Amid outrage over the Confederate flag, Gone with the Wind — and now, incredibly, even the American flag — there is relative silence over what may be one of the most hateful acts we’ve seen since the massacre of nine last week in Charleston.
In an angry call to arms just a block away from the site of the Charleston massacre, former New Black Panther Party chairman Malik Zulu Shabazz told a group of about 200 African American Charlestonians that they need to “finish the mission” of killing “slave masters” and their families.
He made the incendiary comments at the Save the Black Church rally held Tuesday night in Marian Square, close to the Mother Emanuel AME Church, where white racist Dylann Roof allegedly murdered nine black churchgoers.
Shabazz, who played a prominent role in the Baltimore and Ferguson uprisings, heads a group called Black Lawyers for Justice and boasts a long association with the controversial New Black Panther Party.Shabazz’s comments began with the story of Denmark Vesey, who planned an unsuccessful slave revolt and helped found the Mother Emanuel Church.
Vesey, as USA Today explained, was behind a planned 1822 revolt intended to organize slaves to kill “seize Charleston’s arsenals and guard houses, kill the Governor, set fire to the city, and kill every white man they saw,” according to PBS. However, the rebellion was quashed after some nervous slaves leaked the information to owners. Vesey was arrested — and ultimately hanged.In his speech, Malik Zulu Shabazz told the story of Vesey to the crowd and discussed Vesey’s scheme. “Denmark Vesey had a plan to kill all the slave masters in the state,” Shabazz proclaimed. “Denmark Vesey had a plan to kill every last one of them and kill all of their goddamn families.”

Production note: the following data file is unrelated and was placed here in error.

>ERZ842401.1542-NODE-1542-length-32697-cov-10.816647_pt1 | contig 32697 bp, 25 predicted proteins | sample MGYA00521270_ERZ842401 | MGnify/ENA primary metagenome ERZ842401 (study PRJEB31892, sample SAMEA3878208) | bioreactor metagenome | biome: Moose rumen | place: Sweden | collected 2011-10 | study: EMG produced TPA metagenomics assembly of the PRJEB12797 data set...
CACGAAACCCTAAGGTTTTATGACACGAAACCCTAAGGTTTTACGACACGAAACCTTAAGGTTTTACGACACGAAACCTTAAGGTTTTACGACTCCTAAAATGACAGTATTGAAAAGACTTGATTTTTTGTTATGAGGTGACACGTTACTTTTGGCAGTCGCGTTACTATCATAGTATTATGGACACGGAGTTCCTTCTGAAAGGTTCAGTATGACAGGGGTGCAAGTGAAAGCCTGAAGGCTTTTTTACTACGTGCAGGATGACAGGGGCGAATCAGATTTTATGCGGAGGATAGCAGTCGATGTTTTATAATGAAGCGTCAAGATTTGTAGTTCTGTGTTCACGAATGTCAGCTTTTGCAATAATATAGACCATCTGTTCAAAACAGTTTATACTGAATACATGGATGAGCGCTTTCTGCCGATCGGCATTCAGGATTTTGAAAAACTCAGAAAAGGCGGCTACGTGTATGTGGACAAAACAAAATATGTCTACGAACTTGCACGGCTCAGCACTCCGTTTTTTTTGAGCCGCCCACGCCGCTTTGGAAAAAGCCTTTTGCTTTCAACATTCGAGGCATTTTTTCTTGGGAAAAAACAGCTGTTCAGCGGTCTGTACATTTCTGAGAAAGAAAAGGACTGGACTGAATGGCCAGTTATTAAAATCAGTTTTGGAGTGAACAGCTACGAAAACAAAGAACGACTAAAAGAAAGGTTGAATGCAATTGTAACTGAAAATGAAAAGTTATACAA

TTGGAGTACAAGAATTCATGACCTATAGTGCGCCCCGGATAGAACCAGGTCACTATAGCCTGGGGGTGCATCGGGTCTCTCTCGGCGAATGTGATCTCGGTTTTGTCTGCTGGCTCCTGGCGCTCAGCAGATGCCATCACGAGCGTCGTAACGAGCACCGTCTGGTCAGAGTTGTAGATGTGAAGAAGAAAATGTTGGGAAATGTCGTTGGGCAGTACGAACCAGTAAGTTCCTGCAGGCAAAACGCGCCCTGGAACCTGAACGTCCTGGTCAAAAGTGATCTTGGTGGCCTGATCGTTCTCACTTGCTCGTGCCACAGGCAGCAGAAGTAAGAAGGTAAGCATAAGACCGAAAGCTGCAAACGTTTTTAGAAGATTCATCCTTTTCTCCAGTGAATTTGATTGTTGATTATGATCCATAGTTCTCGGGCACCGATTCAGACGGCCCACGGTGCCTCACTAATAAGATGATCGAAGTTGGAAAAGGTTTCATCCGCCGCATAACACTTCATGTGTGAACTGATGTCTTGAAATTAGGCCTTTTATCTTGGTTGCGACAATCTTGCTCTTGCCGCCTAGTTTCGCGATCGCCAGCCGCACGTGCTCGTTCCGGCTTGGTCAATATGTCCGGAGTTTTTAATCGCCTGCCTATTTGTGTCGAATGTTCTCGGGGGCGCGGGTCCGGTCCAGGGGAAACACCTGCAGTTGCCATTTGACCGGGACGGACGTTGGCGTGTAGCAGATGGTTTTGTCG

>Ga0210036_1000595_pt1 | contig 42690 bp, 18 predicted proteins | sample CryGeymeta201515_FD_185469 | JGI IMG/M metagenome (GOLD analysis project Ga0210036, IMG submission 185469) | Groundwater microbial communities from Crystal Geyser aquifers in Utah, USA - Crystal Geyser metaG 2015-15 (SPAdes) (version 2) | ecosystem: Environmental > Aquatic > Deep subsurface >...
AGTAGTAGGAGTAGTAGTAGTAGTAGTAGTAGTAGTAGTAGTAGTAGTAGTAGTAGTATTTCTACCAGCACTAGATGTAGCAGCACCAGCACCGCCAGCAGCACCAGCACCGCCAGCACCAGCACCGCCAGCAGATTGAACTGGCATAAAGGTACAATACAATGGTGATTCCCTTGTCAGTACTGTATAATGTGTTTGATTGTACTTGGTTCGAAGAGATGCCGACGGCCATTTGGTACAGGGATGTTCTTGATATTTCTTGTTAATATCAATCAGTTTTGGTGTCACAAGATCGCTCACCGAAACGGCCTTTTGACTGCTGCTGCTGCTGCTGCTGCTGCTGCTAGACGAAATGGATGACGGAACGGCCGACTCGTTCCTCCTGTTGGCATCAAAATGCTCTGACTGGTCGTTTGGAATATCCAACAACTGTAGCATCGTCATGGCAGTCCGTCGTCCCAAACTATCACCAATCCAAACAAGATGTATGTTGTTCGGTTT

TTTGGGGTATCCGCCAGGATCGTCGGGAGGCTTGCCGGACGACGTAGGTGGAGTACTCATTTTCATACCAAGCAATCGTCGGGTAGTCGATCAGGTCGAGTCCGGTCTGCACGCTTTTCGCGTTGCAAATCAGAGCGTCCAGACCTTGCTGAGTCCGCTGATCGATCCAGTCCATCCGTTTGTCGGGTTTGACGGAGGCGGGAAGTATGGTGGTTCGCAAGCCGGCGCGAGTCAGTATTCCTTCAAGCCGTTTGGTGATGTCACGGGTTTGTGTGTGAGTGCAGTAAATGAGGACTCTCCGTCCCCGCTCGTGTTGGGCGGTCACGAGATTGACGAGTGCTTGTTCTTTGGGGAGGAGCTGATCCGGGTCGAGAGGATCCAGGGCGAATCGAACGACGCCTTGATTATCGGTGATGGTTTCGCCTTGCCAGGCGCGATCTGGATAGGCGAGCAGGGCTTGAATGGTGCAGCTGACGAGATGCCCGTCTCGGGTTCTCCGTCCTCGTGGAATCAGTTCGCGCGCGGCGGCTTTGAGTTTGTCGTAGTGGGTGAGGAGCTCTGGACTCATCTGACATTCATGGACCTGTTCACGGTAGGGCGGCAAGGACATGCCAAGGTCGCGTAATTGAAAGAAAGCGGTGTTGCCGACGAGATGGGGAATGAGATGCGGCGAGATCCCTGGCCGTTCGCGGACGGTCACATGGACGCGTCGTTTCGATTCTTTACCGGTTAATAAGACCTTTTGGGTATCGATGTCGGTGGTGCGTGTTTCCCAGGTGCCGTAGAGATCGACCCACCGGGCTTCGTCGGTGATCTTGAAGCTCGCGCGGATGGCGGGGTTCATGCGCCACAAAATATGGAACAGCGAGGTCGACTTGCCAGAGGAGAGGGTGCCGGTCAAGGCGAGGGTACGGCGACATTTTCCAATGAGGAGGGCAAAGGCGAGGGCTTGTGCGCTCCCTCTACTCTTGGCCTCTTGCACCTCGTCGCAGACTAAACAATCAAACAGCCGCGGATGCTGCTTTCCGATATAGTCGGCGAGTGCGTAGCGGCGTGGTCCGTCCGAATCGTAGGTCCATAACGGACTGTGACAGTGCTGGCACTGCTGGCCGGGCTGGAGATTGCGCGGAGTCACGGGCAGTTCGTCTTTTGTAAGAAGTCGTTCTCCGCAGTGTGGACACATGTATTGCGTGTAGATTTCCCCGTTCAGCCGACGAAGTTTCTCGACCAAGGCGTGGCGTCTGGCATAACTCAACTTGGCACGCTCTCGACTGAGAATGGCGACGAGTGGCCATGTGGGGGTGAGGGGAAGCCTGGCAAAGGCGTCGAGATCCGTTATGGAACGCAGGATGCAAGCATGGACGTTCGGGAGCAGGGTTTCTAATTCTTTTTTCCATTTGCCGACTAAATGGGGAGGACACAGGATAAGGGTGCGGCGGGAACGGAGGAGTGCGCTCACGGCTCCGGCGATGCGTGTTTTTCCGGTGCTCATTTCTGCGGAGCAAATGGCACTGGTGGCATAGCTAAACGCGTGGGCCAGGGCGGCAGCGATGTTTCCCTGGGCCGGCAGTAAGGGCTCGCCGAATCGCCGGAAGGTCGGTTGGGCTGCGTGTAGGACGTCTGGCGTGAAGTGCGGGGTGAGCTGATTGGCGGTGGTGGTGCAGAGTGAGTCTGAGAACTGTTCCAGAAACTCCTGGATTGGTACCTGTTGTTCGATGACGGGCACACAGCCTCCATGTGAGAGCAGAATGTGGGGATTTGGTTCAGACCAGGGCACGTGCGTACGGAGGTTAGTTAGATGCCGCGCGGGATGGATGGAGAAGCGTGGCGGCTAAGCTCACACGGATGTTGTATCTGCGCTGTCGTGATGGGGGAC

Later in the speech, Shabazz appeared to urge the crowd to finish the “mission” he had referred to earlier: killing white people in an uprising. “We got to complete what Denmark didn’t finish,” he insisted. “Denmark didn’t finish his mission.”
Shabazz rallies for “black power by any means.” By any means?
He even goes further to rebuke those who seek to promote healing and unity — rather than nurture hate and division:
Referring to the statements of Christian forgiveness made by many black leaders from Charleston, Shabazz delivered a stinging rebuke. “That which we saw in that church does not represent the spirit of Denmark Vesey,” he maintained. “They have betrayed Denmark Vesey.”
In a climate overwhelmed by outrage, where is the outrage over this — such overt racism, such a hateful call-to-arms? Imagine the fury — and, rightfully so — were the same rally held by whites?
In fact, very little has even been reported on this — which I guess shouldn’t be too surprising, as it runs counter to the progressive narrative currently ablaze in this country. It’s just further evidence of our media’s — and, sadly, many of our leaders’ — apparent thrill at seizing white-on-black violence and racism, while they bury examples of black-on-white, and even black-on-black.
But the next time a white is gunned down by a black person, will Shabazz be blamed for directly inciting such a heinous act? Unlikely. Meanwhile, we’ll continue blaming last week’s horrific act of a deeply disturbed man on everything from the Confederate flag to Fox News.